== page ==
Pet owners tend to idealize dogs as loyal, sensitive animals who will remain by their side even in death, as many social media posts of pups idling near gravesites have indicated. And while it’s certainly true that dogs are generally kind spirits, that probably won’t dissuade them from using you as a charcuterie board upon your death.
Put another way: It’s not really a question of whether your dog will eat you when you die. It’s a question of which part of you they’ll eat first.
In a 2007 paper [PDF] published in Forensic Science International, researchers at Binghamton University’s Department of Anthropology examined a case involving a pet owner who passed away in their home. The 54-year-old woman had not been seen for several weeks. Inside the house was a skeleton free of soft tissue and two well-fed dogs—a Chow and a Labrador mix. The domesticated canines had feasted upon their caregiver until virtually none of her was left.
While such an act might imply a desperate act of starvation, both pet and human food was also found inside the house, meaning the dogs certainly had the option of nibbling on kibble instead of a human being. In one 1997 case, a German Shepherd didn’t even wait for hunger pangs to set in: The animal devoured its expired owner’s face within hours.
While rare, other such reports do exist, pointing to a well-defined fact that many dogs will, indeed, make a meal of you if the opportunity presents itself. Scavenger dogs who lived in pre-domesticated times about 10,000 to 12,000 years ago likely made use of stray corpses, baking that food resource into their DNA. While some have speculated it might be malicious in nature—a dog exacting vengeance on an abusive human, for example—there’s little evidence of that. Instead, a dog may first try to rouse a dead owner by licking its face. When the person fails to respond, the dog may panic and start biting. It may then decide that, hey, Mike tastes pretty good.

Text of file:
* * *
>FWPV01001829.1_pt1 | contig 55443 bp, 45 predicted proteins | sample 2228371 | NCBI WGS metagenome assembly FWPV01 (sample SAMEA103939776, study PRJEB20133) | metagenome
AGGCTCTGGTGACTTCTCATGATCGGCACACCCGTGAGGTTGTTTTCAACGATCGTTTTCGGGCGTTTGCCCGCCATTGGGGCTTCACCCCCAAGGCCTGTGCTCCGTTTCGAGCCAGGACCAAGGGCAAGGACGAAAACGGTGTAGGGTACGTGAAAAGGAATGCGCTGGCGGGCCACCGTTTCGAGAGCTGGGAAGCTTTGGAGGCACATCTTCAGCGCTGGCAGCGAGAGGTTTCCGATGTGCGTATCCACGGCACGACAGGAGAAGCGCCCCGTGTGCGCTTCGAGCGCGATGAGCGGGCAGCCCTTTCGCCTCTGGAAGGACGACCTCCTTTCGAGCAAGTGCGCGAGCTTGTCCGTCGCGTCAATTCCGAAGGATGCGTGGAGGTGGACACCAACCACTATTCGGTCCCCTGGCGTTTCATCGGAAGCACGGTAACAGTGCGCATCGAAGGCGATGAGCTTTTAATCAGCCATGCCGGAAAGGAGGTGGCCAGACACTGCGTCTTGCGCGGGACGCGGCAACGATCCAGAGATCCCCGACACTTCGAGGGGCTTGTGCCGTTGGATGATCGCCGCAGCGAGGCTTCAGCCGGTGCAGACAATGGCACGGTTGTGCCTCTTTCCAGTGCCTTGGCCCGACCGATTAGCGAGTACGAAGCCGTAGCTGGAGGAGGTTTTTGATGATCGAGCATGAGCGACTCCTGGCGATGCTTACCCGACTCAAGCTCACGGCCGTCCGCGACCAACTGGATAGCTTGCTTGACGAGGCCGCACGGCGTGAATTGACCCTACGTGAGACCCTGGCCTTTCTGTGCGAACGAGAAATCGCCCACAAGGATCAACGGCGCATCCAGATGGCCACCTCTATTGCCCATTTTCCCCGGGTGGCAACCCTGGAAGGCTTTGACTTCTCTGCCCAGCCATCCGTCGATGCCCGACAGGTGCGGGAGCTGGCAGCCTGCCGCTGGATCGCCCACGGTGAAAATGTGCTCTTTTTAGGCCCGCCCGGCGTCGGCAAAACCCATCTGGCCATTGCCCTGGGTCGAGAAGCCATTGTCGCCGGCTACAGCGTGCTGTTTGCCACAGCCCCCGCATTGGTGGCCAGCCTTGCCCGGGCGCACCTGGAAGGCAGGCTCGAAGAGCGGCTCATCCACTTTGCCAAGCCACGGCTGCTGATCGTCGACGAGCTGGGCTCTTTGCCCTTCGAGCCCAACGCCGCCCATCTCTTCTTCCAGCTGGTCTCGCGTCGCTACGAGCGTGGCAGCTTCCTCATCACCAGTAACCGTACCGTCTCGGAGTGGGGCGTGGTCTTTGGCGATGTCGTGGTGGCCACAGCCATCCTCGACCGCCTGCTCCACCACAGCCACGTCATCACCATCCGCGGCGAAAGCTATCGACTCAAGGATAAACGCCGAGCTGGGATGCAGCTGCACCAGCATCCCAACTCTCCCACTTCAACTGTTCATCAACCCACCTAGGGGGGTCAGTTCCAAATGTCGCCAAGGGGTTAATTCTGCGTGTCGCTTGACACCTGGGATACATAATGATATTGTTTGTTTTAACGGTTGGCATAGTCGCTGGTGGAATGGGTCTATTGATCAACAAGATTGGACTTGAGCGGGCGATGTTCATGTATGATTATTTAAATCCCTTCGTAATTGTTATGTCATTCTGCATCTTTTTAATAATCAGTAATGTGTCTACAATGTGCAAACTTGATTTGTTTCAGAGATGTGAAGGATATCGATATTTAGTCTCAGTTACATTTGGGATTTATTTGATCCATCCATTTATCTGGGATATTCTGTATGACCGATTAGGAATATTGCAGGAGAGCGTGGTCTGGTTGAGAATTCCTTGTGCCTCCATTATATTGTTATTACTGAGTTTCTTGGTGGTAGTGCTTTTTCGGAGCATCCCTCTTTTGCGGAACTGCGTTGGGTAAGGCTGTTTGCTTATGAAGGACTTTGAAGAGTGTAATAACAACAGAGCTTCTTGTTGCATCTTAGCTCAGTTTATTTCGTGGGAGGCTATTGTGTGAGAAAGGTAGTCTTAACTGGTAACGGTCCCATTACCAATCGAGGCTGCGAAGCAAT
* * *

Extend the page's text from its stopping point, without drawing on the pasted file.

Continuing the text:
Nor will dogs necessarily even wait for you to expire, though that might be for more altruistic reasons. In 2011, a Jack Russell terrier named Kiko gnawed off his owner’s big toe while he was passed out from drinking. It turned out the man had an infection as a result of undiagnosed Type 2 diabetes and the toe would have required amputation regardless. Kiko was hailed as a hero.
[h/t IFL Science]